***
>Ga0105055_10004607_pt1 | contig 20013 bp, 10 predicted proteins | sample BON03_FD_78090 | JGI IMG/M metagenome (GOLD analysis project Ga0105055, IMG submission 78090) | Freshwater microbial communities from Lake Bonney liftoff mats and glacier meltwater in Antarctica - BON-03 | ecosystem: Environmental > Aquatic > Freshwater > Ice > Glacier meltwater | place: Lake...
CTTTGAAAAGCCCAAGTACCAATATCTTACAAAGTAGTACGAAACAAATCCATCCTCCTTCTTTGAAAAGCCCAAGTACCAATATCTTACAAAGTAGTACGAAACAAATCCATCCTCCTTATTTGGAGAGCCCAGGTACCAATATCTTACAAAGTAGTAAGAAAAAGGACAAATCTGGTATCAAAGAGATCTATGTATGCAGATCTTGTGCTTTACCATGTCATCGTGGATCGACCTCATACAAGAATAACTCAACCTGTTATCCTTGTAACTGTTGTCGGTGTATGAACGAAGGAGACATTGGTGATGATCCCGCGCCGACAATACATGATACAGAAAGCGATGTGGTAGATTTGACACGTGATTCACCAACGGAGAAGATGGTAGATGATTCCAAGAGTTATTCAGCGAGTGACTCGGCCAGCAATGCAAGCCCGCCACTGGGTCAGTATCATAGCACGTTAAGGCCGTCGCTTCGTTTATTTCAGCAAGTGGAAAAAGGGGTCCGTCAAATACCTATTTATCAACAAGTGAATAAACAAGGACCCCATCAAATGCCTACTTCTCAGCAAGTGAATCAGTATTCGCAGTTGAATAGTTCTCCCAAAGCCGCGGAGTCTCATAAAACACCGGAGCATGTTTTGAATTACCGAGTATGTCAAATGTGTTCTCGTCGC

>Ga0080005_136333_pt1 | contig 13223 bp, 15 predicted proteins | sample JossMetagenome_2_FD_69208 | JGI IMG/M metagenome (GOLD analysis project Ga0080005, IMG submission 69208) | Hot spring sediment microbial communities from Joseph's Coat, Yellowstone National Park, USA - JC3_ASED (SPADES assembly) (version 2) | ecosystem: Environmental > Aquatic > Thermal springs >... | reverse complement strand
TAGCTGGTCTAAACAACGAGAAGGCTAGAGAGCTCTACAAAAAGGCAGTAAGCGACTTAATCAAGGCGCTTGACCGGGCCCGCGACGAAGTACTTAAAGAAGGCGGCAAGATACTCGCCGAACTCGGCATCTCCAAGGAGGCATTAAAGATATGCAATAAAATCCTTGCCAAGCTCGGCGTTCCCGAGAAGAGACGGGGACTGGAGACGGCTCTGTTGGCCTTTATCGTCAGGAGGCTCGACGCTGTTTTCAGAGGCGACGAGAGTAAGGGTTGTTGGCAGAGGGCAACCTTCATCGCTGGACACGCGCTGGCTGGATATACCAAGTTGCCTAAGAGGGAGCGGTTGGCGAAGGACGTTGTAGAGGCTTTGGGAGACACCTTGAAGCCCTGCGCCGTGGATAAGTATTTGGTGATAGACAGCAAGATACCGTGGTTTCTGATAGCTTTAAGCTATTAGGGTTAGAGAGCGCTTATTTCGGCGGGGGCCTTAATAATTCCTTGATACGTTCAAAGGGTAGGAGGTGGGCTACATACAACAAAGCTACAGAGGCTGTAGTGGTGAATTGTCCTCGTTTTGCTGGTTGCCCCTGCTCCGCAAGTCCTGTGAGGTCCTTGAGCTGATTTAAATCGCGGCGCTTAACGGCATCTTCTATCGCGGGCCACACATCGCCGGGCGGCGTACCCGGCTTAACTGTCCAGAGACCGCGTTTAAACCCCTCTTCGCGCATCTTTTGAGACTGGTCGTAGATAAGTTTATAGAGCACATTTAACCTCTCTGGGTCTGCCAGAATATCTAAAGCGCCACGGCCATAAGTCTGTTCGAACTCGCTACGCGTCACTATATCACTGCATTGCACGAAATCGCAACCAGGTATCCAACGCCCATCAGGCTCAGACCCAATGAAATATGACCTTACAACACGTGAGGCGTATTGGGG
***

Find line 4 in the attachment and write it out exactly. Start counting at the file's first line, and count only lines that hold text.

TAGCTGGTCTAAACAACGAGAAGGCTAGAGAGCTCTACAAAAAGGCAGTAAGCGACTTAATCAAGGCGCTTGACCGGGCCCGCGACGAAGTACTTAAAGAAGGCGGCAAGATACTCGCCGAACTCGGCATCTCCAAGGAGGCATTAAAGATATGCAATAAAATCCTTGCCAAGCTCGGCGTTCCCGAGAAGAGACGGGGACTGGAGACGGCTCTGTTGGCCTTTATCGTCAGGAGGCTCGACGCTGTTTTCAGAGGCGACGAGAGTAAGGGTTGTTGGCAGAGGGCAACCTTCATCGCTGGACACGCGCTGGCTGGATATACCAAGTTGCCTAAGAGGGAGCGGTTGGCGAAGGACGTTGTAGAGGCTTTGGGAGACACCTTGAAGCCCTGCGCCGTGGATAAGTATTTGGTGATAGACAGCAAGATACCGTGGTTTCTGATAGCTTTAAGCTATTAGGGTTAGAGAGCGCTTATTTCGGCGGGGGCCTTAATAATTCCTTGATACGTTCAAAGGGTAGGAGGTGGGCTACATACAACAAAGCTACAGAGGCTGTAGTGGTGAATTGTCCTCGTTTTGCTGGTTGCCCCTGCTCCGCAAGTCCTGTGAGGTCCTTGAGCTGATTTAAATCGCGGCGCTTAACGGCATCTTCTATCGCGGGCCACACATCGCCGGGCGGCGTACCCGGCTTAACTGTCCAGAGACCGCGTTTAAACCCCTCTTCGCGCATCTTTTGAGACTGGTCGTAGATAAGTTTATAGAGCACATTTAACCTCTCTGGGTCTGCCAGAATATCTAAAGCGCCACGGCCATAAGTCTGTTCGAACTCGCTACGCGTCACTATATCACTGCATTGCACGAAATCGCAACCAGGTATCCAACGCCCATCAGGCTCAGACCCAATGAAATATGACCTTACAACACGTGAGGCGTATTGGGG